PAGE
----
Steven Pearlstein: Yes, there are lots of ways to do that, but the public option has almost nothing to do with that.
Kalamazoo, Mich.: I've heard that the reimbursement rates paid by Medicare and Medicaid result in cost shifting to private insurers.
Since private insurers can recover the higher costs in premiums, is this really cost shifting or are the private insurers less motivated to drive the hard bargains necessary to get similar deals?
Isn't this a failure of the market to provide competitive pricing? What am I missing?
Steven Pearlstein: There is cost shifting, and the reason is that hospitals have more bargaining power, on average, than even insurance companies, for the reason I mentioned in today's column. The reason hospitals accept lower Medicare and Medicaid rates is because they sort of have to if they want to stay in business -- those programs are just too much of the market in most places. But your question is a good one, because it points out that hospitals do have the power to cost shift onto all private payers.
Washington, D.C.: Steven: I have often read of the government not being able to negotiate drug prices for Medicare, etc., but I am not familiar with the history of that prohibition, or the logic. Can you explain? Thanks.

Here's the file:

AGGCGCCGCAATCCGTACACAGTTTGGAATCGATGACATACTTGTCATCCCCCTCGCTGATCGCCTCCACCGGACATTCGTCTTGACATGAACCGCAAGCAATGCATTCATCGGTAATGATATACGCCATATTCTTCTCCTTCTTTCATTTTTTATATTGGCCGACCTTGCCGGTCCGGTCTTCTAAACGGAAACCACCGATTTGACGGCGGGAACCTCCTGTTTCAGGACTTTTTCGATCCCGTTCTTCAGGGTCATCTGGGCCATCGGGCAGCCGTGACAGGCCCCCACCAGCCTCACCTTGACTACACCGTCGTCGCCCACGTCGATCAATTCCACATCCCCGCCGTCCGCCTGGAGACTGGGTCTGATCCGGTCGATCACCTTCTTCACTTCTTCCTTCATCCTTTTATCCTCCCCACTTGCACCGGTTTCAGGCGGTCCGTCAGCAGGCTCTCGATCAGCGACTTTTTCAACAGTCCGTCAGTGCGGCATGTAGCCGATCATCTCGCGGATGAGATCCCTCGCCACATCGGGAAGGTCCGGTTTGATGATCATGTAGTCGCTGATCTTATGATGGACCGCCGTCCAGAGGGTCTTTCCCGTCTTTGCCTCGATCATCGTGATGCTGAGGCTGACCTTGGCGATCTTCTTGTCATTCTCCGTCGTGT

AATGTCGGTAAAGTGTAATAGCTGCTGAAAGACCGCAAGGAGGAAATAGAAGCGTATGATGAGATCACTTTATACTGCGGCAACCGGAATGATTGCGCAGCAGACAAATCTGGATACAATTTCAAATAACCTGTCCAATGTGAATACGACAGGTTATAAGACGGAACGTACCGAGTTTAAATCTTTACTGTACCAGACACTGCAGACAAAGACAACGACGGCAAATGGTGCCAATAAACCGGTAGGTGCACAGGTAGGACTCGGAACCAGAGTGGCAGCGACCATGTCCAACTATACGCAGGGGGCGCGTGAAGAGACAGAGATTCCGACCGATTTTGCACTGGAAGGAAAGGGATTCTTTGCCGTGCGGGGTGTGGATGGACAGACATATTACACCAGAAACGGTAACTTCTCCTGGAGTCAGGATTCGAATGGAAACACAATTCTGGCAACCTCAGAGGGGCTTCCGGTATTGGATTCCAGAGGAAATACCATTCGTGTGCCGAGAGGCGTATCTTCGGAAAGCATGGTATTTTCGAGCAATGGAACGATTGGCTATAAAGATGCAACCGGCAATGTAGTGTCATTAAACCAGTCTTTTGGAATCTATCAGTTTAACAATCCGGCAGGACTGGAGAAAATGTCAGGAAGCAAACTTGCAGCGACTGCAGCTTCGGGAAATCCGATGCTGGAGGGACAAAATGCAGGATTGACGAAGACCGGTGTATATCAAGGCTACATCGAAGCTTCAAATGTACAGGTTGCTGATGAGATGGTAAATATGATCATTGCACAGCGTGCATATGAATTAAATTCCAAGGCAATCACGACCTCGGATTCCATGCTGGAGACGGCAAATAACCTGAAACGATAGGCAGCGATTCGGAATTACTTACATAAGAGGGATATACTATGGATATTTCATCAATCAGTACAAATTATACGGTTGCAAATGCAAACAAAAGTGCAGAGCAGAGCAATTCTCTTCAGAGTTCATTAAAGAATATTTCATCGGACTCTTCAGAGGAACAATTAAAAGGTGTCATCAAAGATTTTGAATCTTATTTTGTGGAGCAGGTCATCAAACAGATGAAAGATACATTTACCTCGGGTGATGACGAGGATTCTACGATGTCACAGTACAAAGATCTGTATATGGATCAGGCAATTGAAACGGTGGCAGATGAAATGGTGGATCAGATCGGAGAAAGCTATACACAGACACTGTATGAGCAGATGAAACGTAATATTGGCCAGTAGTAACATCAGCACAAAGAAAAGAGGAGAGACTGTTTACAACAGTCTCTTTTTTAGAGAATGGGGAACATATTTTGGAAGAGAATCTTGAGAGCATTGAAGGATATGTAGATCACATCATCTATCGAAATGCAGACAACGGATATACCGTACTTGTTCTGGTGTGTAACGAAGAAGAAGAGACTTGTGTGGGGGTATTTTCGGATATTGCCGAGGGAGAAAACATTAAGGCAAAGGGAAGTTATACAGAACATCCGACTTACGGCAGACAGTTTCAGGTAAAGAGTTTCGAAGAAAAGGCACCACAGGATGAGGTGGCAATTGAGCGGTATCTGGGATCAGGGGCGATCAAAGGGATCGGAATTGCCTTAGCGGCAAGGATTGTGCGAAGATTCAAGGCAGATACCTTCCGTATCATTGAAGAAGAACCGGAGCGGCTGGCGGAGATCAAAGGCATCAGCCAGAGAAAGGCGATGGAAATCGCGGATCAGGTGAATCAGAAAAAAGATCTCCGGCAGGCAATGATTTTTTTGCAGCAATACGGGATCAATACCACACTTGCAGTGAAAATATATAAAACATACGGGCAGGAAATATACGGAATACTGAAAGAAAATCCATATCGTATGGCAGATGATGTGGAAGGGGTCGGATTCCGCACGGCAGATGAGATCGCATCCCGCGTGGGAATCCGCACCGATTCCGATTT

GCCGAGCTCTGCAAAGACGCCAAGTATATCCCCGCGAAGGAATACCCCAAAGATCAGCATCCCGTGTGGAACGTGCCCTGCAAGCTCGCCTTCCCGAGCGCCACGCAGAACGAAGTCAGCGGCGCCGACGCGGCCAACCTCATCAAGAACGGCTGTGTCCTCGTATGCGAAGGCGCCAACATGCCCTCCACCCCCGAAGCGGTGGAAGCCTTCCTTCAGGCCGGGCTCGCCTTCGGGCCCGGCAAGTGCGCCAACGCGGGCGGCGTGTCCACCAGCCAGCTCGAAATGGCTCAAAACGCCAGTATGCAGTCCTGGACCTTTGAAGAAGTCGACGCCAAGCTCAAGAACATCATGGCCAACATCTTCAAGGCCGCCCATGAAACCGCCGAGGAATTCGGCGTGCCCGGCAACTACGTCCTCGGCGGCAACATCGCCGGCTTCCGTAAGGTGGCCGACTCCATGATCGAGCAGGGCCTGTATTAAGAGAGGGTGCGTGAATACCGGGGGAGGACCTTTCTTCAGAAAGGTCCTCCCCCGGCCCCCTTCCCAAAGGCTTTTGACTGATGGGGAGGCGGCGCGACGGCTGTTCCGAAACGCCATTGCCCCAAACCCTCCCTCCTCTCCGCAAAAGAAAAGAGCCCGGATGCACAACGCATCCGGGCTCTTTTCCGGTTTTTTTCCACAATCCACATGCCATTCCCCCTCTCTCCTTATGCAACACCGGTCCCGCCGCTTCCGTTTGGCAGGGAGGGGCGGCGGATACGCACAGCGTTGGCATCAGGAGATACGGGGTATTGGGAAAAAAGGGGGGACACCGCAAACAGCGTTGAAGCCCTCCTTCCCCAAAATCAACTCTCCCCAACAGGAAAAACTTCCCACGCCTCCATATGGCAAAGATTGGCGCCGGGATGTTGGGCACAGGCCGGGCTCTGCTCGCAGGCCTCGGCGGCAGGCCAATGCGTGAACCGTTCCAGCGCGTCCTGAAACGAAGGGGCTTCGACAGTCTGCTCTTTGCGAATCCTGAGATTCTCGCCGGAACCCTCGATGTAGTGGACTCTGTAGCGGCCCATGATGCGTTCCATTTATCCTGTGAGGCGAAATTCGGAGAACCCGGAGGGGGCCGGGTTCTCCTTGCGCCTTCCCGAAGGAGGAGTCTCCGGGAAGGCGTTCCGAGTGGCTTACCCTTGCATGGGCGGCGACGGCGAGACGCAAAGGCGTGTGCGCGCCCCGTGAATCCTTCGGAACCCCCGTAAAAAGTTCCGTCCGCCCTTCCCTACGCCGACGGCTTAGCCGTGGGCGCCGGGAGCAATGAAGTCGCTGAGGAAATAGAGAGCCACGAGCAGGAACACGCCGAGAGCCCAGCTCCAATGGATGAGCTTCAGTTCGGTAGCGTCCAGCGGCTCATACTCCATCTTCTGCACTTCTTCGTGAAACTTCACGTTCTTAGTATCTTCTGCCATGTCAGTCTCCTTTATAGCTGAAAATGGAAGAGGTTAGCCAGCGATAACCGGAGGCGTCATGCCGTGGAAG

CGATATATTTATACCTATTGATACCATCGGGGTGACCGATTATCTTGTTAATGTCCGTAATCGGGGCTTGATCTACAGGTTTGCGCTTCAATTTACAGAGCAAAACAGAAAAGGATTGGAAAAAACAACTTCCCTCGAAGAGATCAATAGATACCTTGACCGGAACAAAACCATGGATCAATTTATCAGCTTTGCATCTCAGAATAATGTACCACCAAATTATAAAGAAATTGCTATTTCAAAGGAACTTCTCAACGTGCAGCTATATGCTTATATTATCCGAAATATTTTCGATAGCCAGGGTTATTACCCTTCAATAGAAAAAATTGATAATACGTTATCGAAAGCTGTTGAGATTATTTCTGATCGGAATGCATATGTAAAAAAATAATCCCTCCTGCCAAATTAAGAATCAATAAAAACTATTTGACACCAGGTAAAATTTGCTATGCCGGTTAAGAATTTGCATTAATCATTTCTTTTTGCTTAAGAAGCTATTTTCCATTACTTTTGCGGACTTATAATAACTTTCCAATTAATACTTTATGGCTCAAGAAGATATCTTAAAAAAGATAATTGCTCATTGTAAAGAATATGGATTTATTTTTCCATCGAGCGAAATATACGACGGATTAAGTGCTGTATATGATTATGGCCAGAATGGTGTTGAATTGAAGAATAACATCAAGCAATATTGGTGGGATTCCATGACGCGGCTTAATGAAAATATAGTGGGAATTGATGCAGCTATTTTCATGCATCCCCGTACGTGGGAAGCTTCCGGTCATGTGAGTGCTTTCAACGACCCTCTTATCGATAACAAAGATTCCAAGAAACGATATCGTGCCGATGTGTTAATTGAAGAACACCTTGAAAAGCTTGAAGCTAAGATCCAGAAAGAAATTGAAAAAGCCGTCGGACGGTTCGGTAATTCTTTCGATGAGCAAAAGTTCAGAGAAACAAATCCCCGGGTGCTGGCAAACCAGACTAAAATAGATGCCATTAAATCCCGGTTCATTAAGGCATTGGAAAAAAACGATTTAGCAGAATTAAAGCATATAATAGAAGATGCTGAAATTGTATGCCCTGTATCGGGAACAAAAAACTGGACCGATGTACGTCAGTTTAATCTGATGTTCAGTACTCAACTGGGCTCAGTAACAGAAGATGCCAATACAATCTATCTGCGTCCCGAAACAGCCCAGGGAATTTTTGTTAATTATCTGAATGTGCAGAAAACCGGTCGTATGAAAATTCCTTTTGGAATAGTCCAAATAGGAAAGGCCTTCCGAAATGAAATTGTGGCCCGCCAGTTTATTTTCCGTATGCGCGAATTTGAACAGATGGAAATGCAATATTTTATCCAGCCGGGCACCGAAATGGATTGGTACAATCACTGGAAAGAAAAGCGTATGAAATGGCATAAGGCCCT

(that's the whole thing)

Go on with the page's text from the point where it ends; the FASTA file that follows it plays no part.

Steven Pearlstein: The law says they can't negotiate, which in the case of Medicare isn't really negotiation but dictating prices, since Medicare is so big it can say. Here's what I'm willing to pay, take it or leave it, and in most instances drug companies would be better off taking it. That's because Medicare is so big and in the case of drugs most used by seniors, it IS the market. Without the ability to "negotiate," Medicare is forced to pay whatever the drug companies charge unless it wants to threaten to take a drug off the approved list. But that is a cumbersome process that is frought with politics and, except in the case of these drugs that cost $100,000 a year, Medicare has not chosen to do that. It would be good, however, if in this bill Congress were to set up a process of assessing the cost/benefit of all new and existing drugs that can be used in a more active process of deciding which drugs Medicare will pay for and which ones it won't. Remember, until recently, a lot of drugs weren't covered under Medicare until Part D was passed in the Bush administration.